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Travis County picks up the PACE

Tuesday, June 30, 2015 by Caleb Pritchard

Travis County is the first jurisdiction in Texas to participate in a program that seems to hit the sweet spot between the business community and environmentalists.

The Texas Legislature voted in 2013 to allow cities and counties to enact their own versions of the Property Assessed Clean Energy program, known as PACE. This year, the Travis County Commissioners Court took steps to allow commercial, industrial and agricultural property owners to take advantage of the financing deal.

Through PACE, property owners can borrow money from participating lenders to pay for energy efficiency or water conservation upgrades to their buildings. The borrowers pay back the long-term loans via a special assessment on their property taxes. The idea is to encourage otherwise costly capital investments that now provide immediate returns in the form of lower utility bills.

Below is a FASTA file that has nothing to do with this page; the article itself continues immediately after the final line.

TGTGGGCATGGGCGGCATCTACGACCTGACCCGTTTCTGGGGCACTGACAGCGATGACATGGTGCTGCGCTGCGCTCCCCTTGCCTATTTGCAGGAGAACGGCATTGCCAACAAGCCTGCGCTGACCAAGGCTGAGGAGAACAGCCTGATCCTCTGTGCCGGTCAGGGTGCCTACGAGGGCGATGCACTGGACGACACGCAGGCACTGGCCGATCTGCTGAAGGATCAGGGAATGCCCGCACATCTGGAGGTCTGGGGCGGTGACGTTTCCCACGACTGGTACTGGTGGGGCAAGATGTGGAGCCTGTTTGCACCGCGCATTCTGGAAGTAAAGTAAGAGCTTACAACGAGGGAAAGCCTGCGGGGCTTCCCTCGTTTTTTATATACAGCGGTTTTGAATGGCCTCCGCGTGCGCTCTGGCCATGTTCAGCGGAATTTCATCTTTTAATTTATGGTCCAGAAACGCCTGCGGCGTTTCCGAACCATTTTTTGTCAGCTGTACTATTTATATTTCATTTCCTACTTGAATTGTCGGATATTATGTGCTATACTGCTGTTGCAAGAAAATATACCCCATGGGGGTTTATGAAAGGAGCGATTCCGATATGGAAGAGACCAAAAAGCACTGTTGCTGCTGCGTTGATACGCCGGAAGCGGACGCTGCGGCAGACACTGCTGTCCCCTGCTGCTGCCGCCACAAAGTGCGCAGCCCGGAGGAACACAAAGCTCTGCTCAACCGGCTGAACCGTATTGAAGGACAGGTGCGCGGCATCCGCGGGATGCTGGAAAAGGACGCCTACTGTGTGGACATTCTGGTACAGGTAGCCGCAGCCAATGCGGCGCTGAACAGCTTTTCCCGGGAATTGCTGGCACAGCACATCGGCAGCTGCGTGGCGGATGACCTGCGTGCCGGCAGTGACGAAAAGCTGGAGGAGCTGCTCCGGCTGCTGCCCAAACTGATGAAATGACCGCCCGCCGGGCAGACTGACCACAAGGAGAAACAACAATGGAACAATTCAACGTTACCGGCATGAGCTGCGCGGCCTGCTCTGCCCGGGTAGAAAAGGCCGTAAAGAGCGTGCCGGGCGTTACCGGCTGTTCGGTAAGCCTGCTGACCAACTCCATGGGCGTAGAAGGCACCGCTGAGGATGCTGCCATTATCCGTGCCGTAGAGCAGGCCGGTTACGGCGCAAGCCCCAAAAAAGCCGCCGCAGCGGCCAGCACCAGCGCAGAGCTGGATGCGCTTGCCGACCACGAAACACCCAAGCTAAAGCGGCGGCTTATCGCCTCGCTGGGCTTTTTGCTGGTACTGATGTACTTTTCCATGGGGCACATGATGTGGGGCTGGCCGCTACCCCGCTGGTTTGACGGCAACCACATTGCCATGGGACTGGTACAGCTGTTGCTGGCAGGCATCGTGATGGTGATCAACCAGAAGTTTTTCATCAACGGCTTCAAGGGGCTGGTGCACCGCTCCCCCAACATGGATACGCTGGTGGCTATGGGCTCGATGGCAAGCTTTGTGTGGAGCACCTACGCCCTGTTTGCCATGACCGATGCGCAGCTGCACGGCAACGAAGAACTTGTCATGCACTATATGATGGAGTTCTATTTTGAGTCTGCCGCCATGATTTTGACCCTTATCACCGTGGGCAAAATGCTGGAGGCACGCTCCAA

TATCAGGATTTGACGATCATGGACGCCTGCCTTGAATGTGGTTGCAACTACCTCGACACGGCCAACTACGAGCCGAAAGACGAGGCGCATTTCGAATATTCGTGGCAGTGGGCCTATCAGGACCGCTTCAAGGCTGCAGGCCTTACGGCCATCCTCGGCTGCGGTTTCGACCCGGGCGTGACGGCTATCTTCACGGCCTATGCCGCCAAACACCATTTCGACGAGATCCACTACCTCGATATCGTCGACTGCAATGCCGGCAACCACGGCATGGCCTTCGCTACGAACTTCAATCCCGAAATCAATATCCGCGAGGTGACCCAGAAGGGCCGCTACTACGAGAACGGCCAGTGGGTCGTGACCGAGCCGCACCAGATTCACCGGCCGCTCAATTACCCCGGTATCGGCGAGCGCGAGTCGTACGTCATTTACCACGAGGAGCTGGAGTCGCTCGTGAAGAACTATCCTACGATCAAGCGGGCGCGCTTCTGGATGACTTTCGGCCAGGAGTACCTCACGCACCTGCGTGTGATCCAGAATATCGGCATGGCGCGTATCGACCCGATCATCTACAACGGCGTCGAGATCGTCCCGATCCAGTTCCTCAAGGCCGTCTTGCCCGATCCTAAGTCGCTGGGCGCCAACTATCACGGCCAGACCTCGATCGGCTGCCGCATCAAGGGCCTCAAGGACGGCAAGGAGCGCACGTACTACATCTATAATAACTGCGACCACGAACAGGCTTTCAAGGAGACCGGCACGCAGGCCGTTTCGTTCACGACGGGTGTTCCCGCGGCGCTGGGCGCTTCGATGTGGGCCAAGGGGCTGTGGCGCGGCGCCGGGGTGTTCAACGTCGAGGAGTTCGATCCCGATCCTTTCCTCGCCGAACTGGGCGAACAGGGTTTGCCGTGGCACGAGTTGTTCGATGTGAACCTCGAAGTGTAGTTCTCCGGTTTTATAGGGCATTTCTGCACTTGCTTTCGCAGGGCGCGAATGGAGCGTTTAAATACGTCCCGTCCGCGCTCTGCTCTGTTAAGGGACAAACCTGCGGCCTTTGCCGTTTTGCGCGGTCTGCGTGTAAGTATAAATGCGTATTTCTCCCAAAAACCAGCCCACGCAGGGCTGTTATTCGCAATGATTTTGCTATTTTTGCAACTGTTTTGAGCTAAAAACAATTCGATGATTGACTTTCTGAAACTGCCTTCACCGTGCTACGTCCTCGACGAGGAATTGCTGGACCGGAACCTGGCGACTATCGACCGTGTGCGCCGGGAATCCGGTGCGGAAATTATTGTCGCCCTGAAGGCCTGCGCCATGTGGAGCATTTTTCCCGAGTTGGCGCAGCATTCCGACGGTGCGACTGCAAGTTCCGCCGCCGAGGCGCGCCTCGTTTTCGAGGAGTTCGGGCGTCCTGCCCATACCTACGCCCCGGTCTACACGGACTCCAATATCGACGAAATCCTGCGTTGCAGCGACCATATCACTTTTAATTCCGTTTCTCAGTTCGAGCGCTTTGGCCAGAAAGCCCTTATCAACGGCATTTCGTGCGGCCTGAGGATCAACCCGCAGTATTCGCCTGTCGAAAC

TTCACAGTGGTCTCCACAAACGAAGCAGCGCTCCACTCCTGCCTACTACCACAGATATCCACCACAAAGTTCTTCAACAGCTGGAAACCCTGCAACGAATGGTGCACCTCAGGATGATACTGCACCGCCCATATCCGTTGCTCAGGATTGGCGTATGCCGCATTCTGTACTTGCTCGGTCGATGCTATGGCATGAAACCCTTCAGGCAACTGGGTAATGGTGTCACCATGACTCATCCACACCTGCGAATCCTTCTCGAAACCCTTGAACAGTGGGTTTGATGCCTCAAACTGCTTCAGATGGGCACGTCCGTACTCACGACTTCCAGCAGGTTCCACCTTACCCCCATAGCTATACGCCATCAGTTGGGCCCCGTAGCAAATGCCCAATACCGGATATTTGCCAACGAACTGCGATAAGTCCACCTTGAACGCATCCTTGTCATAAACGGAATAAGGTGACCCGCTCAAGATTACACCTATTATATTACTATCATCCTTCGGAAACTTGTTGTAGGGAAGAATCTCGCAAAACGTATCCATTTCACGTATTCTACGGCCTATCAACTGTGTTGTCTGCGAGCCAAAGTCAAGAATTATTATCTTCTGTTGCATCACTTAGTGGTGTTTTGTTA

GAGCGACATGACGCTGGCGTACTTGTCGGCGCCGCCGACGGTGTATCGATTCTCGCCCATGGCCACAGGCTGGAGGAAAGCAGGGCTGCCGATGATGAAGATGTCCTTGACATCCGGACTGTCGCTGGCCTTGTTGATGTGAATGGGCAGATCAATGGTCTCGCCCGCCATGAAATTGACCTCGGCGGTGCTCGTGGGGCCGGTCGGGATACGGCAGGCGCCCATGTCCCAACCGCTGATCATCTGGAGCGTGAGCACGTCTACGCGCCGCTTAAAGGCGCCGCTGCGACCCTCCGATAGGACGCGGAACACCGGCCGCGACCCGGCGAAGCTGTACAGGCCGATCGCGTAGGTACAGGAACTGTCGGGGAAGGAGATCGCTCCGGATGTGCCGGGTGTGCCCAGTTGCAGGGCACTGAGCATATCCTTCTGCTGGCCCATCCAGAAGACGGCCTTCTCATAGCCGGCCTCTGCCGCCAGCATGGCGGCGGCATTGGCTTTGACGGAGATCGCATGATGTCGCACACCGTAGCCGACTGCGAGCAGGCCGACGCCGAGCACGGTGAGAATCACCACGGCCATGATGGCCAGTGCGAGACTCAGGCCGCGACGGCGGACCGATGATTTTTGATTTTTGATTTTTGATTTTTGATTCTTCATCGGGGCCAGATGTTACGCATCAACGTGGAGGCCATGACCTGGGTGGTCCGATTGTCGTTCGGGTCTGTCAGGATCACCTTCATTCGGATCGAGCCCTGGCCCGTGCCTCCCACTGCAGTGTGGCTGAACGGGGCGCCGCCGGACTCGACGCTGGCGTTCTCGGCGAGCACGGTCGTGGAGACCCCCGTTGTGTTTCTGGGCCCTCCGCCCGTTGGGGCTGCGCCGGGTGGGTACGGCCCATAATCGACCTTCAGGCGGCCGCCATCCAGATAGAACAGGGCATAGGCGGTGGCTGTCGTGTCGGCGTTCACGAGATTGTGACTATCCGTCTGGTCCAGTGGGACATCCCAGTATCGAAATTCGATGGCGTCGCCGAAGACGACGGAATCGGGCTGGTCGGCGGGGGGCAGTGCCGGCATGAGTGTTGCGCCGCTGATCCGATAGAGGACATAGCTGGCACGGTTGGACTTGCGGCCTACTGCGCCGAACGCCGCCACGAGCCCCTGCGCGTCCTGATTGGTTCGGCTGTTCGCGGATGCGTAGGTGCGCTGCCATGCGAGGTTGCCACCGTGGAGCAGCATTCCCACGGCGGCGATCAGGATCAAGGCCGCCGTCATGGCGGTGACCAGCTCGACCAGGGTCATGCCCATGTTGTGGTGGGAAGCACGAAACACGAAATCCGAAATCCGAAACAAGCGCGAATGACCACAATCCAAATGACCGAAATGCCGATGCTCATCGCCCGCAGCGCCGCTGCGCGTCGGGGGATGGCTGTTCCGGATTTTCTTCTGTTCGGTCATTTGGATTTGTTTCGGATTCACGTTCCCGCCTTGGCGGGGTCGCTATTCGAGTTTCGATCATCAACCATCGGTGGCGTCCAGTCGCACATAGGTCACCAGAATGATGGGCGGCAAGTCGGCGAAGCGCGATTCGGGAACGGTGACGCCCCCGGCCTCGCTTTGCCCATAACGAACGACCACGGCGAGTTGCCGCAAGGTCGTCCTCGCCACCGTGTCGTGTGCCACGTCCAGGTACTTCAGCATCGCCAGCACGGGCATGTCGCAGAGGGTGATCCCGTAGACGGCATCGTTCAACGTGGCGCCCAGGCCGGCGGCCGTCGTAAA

Commissioners Gerald Daugherty and Brigid Shea last Wednesday hosted a special luncheon at the County Administration Building in downtown Austin to introduce area business owners to a panel of PACE experts. Among them was Jonathon Blackburn of the Texas PACE Authority, the nonprofit administrator of the county’s PACE program.

Blackburn explained that eligible projects include energy- or water-efficient improvements that are permanently attached to a building. “That could be things like an HVAC system, a lighting system, insulation, roofing, solar, gray water reuse, rainwater collection,” he said.

More than half of the 50 states have approved some form of PACE financing since the city of Berkeley, California, first launched its program in 2008. Residential versions of PACE have faced heat from the federal government, which deemed them too risky for homeowners in an unsuccessful challenge that ended last year. Texas’ version of PACE doesn’t extend to residents. Additionally, it does not involve public money, which from the county’s perspective means there’s little to lose and at least a little to gain.

“Should there be any delinquencies, Travis County will collect those delinquencies just like we collect delinquent property taxes,” Travis County tax assessor/collector Bruce Elfant told the Austin Monitor on Wednesday. “But given the vetting of these loans, we really don’t expect that many delinquencies.”

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